Boella (Espagne): Million year Hominid dispersal event in Iberia

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t was a world full of diverse large mammals that lived on what is now the Iberian peninsula up to 1 million years ago. This detailed reconstruction of the environment has been carried out by researchers from the Higher Council for Scientific Research (CSIC) and the Catalan Institute of Human Palaeoecology and Social Evolution at the site of the ravine Boella, Canonja (Tarragona).


Million year old Rhinoceros jaw – one of the 500 faunal remains found on the site. Image: © CSIC

Archaeological remains dating to between 1 million to 780,000 years were also found on an excavation that has provided evidence of the first known human occupation in the Iberian Peninsula.

The study published in the journal PLoS ONE examines one of the first indicators and traces of prehistoric human dispersal technology – Acheulean – which in the Early Pleistocene was widespread in Africa but not in Eurasia.

In fact, the Acheulean technology lithics became widespread in European archaeological sites after the final settlement of the continent, which is believed to be during the second half of the Middle Pleistocene (between 500,000 to 125,000 years ago).

The existence of the Oldowan Acheulean technology at that time in the Iberian Peninsula shows a new hominid dispersal event, possibly from Africa. “This suggests the presence of Acheulean in Europe up to a million years ago, so that new immigrants coexisted in the Peninsula with more archaic populations,” explains Antonio Rosas.

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Barranc de la Boella large cutting tools (LCT).a) split cobble of schist showing trihedral pick configuration from level 2 at Pit 1 Locality (P1L) site; b) schist cleaver from level 2 at EF site. Image: © CSIC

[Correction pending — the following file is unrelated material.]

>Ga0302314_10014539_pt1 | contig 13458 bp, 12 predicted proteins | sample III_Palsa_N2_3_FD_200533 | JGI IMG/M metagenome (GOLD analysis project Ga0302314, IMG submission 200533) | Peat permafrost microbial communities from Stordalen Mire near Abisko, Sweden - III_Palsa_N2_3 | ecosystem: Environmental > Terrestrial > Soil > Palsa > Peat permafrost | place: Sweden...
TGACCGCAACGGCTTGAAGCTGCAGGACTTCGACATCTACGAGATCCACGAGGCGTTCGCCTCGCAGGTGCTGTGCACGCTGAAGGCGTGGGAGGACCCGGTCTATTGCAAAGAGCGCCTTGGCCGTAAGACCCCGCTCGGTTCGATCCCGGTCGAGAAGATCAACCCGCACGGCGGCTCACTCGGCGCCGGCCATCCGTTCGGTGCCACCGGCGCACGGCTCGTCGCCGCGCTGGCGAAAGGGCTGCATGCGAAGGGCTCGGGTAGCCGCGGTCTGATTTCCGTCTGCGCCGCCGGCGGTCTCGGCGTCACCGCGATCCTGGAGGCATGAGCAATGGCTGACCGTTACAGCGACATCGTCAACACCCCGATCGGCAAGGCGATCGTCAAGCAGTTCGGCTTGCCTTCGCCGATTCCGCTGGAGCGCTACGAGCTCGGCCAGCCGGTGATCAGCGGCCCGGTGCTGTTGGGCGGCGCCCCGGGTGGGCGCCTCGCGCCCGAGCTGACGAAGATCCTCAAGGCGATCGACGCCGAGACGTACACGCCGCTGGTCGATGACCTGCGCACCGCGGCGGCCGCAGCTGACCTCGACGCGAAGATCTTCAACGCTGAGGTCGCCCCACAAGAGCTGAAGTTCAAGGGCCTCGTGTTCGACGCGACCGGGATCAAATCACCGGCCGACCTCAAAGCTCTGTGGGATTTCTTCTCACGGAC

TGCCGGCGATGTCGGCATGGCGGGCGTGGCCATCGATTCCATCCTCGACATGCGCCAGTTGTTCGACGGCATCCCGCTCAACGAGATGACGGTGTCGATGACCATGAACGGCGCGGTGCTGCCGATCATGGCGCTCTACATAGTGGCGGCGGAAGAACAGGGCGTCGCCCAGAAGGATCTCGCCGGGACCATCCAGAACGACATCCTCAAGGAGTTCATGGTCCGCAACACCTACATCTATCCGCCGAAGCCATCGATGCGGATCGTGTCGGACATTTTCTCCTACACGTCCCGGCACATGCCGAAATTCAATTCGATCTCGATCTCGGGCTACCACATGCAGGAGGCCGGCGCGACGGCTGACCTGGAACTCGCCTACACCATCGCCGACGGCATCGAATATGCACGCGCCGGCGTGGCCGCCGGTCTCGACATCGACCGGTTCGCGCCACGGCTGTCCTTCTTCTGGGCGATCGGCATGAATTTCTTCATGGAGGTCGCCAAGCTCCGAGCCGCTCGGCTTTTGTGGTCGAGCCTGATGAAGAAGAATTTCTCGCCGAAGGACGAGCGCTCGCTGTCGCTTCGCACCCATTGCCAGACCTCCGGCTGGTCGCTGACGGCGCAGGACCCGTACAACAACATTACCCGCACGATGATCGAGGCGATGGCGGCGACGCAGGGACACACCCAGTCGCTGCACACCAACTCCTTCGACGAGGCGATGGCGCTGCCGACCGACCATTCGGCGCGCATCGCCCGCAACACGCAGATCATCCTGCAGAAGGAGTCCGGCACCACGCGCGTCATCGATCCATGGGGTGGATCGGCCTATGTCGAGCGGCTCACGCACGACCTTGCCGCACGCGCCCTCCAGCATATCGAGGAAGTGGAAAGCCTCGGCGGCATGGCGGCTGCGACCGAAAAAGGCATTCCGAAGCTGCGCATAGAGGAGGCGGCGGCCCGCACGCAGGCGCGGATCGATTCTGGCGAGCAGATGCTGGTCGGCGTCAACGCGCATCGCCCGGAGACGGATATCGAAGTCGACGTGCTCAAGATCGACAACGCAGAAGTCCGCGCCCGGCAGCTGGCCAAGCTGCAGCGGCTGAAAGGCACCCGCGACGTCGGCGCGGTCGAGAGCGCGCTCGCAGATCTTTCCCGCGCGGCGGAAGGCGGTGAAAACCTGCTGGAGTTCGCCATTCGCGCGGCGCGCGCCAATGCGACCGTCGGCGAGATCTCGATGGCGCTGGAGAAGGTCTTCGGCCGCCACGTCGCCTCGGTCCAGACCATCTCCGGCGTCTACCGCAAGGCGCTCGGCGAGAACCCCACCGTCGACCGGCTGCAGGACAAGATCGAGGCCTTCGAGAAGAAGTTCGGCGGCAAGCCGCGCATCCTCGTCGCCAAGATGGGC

The gully of La Boella is a new set of sites that provide valuable information about the biological and cultural evolution of human populations in the Lower and Middle Pleistocene, a unique period of human evolution,” said a CSIC researcher.


Herd of megafauna mastadons by Charles R. Knight. Image Wikimedia

A rich megafauna

Among the fossil species recovered, investigators  identified; mammoths, rhinos, bears, deer, and hippos. The presence of hippo, and the bones from a beaver, suggests that hominids exploited  natural resources near watercourses and environments subject to  flooding. Another of the conclusions reached by the study related to carnivore activity nearby. They recorded teeth marks on the remains of large animals, and also found fossilised faeces, showing animals such as hyenas were scavenging for food.

The work has involved professionals from different disciplines and institutions to establish a chronological, archaeological and palaeobiological context of the site.

The archaeological record of Barranc de la Boella completes the geographical distribution of large cutting tool (LCT ) assemblages across southern Eurasia during the Early-Middle Pleistocene Transition (EMPT), circa 942 to 641 kyr. Until now, chronology of the earliest European LCT assemblages was based on the abundant Palaeolithic record found in terrace river sequences which have been dated to the end of the EMPT and later.

The findings at Barranc de la Boella suggest that early LCT lithic assemblages appeared in the SW of Europe during earlier hominin dispersal episodes several tens of thousands of years before the definitive colonization of temperate Eurasia took place.

Source: CSIS

Josep Vallverdú, Palmira Saladié, Antonio Rosas et al. Age and date for early arrival of the Acheulian in Europe (the ravine Boella, the Canoja, Spain). PLOS ONE. DOI: 10.1371/journal.pone.0103634